The Indiana Access to Public Records Act, Data Privacy
The Indiana Access to Public Records Act or APRA for short is an open records and data protection law that was enacted in 1983. Indiana’s APRA has been amended several times since being passed initially in 1983, with the most recent amendment occurring in 2009, when the provisions of the law were changed to substantially increase the punishments that government agencies could face should they be found to be in violation of the law. With all this being said, Indiana’s ARPA establishes the legal guidelines for accessing the public records of public bodies and government agencies within the state.
How are public records defined under Indiana’s APRA?
Indiana’s APRA defines a public record as “means any writing, paper, report, study, map, photograph, book, card, tape recording, or other material that is created, received, retained, maintained, or filed by or with a public agency and which is generated on paper, paper substitutes, photographic media, chemically-based media, magnetic or machine-readable media, electronically stored data, or any other material, regardless of form or characteristics.” What’s more, the Indiana Court of Appeals has also ruled that “materials created for or on behalf of a public agency” also constitute public records under the state’s APRA.
What are the duties of public agencies under Indiana’s APRA?
The APRA mandates that state agencies within Indiana take the steps necessary to facilitate the access, inspection, and copying of their public records to members of the general public. To this point, the responsibilities that state agencies have under the law include the following:
- State agencies are required to respond to all requests for access to their public records within 24 hours, either in person or by phone. Moreover, state agencies must also respond to requests that have been made via postal mail, emails, or fax machines within 7 calendar days of receipt.
- State agencies have a duty to produce their public records in conjunction with a request to access said records within a reasonable amount of time.
- In instances where a state agency will need an extension of time with respect to the facilitation of a public record request, the agency must provide the requestor with groups of records in the interim as said records become available.
- State agencies must ensure that all people have the right to request access to their public records, during regular business hours.
- Generally speaking, state agencies are prohibited from charging a requestor more than 10 cents per page to copy their public records. However, there are some exceptions to this provision, such as a $5 fee for a motor vehicle accident report, among others.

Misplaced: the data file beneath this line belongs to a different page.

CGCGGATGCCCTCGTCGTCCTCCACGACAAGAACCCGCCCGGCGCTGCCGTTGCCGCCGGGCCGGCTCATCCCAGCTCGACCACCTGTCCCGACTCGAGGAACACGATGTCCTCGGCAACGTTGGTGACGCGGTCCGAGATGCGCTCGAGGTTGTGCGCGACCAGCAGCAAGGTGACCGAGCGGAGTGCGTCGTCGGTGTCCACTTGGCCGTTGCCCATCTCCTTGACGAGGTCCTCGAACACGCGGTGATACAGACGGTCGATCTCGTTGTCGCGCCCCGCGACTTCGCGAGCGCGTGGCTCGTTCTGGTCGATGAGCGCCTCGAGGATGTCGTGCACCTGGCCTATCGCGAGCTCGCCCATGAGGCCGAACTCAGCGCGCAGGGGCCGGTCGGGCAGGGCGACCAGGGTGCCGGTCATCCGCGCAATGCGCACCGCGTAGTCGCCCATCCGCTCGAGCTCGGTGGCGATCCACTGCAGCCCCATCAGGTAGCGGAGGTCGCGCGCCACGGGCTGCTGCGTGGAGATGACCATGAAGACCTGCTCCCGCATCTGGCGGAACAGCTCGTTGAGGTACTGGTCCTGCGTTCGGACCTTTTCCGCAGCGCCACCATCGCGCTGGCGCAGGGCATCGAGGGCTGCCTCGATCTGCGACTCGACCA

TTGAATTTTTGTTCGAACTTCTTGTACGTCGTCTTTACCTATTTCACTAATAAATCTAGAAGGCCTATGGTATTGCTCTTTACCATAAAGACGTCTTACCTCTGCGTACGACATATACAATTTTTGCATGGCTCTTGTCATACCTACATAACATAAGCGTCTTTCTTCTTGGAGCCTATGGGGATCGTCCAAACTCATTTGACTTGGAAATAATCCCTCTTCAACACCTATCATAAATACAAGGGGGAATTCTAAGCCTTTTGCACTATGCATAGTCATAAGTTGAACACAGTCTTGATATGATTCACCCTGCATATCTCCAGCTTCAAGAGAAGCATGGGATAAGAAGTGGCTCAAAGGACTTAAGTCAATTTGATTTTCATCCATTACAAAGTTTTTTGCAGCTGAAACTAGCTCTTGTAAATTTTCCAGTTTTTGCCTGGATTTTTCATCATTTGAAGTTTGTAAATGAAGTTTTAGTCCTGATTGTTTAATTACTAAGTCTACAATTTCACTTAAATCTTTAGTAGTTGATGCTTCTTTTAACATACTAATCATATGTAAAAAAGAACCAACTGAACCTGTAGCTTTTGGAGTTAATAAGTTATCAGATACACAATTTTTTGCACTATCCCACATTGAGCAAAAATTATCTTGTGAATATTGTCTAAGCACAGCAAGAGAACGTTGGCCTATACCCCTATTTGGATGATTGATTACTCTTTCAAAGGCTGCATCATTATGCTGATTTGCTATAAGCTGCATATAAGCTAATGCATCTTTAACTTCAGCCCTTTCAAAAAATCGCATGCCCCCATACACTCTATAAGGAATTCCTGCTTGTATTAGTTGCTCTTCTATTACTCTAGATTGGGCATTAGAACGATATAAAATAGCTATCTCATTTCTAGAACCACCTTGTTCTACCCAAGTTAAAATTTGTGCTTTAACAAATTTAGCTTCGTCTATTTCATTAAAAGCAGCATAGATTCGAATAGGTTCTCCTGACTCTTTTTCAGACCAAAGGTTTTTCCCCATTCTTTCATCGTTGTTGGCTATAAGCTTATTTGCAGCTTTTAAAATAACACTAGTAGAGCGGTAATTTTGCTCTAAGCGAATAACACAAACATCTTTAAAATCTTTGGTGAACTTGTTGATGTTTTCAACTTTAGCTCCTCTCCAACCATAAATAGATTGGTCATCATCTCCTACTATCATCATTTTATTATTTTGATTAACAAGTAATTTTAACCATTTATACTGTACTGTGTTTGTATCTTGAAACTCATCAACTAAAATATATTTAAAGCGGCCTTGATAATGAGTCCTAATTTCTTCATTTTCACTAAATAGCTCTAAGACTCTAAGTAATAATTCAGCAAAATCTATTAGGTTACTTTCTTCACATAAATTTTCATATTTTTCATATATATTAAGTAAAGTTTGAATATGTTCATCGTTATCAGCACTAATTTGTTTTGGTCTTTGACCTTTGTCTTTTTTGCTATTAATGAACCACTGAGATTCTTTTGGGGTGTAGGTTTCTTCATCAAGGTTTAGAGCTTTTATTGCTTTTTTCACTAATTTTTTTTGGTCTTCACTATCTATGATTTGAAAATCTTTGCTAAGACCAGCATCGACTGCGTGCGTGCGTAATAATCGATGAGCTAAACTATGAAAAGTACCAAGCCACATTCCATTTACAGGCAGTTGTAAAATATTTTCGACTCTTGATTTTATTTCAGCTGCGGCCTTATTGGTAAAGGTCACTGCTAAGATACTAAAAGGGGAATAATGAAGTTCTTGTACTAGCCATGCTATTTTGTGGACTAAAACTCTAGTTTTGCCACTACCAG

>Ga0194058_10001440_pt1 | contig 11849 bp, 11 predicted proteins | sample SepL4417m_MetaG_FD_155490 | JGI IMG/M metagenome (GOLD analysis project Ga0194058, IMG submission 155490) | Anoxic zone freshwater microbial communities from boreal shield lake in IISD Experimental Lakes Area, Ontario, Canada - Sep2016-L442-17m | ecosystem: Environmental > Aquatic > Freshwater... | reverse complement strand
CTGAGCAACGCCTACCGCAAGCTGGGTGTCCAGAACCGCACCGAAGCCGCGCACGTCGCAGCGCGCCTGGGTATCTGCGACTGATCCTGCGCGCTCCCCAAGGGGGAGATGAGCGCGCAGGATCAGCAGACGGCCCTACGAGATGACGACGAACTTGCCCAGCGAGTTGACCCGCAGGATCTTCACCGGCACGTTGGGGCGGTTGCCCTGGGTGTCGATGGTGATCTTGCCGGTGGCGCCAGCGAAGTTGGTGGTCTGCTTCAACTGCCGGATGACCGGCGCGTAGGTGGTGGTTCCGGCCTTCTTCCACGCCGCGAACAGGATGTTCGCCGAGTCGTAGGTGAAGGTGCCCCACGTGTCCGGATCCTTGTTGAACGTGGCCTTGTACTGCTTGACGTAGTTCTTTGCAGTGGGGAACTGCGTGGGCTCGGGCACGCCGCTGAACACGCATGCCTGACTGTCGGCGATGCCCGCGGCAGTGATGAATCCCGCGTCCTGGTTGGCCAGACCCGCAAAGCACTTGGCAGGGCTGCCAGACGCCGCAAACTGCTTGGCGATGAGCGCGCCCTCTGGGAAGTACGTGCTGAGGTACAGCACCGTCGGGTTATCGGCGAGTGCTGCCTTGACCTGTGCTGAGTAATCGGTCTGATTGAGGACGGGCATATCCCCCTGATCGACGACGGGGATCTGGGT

When can a state agency deny a public record request under the APRA?
As it concerns the denial of access to public records and information, the provisions of Indiana’s APRA require a state agency to provide a requestor with specific reasoning, and citation to authority, as well as the title, position, or person responsible for the decision prior to denying a request to access the agency’s public records. Additionally, all denials to access public records must be made in writing, and state agencies also bear the responsibility of proving that the particular records that have been requested are exempt from disclosure under the APRA, or other applicable federal or state legislation. To this end, there are a variety of public records that are exempt from dissemination under the APRA. Some examples of these exemptions include:
- Library or archival records.
- The identity of a donor gift made to a public agency.
- Risk planning documents.
- Domestic preparedness strategies.
- The location of surface water intakes and community drinking wells.
- Needs, threat, and intelligence assessments.
- The emergency contact information of emergency first responders and volunteers.
What are the penalties for violating Indiana’s APRA?
In accordance with amendments that were made to the Indiana Access to Public Records Act in 2009, state agencies that fail to abide by the law are subject to a civil penalty of up to $500, as well as attorney fees, costs, and reasonable expenses of litigation. Subsequently, some examples of actions that are considered to be violations of Indiana’s APRA include:
- Failing to respond to a requestor within a prescribed time.
- Denying access to records without indicating the appropriate statutory authority.
- Requiring a requestor to provide a specific line of reasoning when they are looking to access an agency’s public records.
- Failing to communicate with a requestor when their request is voluminous.
- Improperly requiring a subpoena from a requestor.
- Assuming that certain public records are confidential or proprietary without proper legal authority.
The Indiana Access to Public Records Act serves as one of the primary means by which citizens of the state can gain a better understanding of the functions and operations of the various public and government agencies that serve the public. Despite the exemptions that are set forth in the law, the public records that citizens of Indiana are permitted to inspect, review, and copy enable them to hold their elected officials accountable, as they have been put in their position by members of the general public.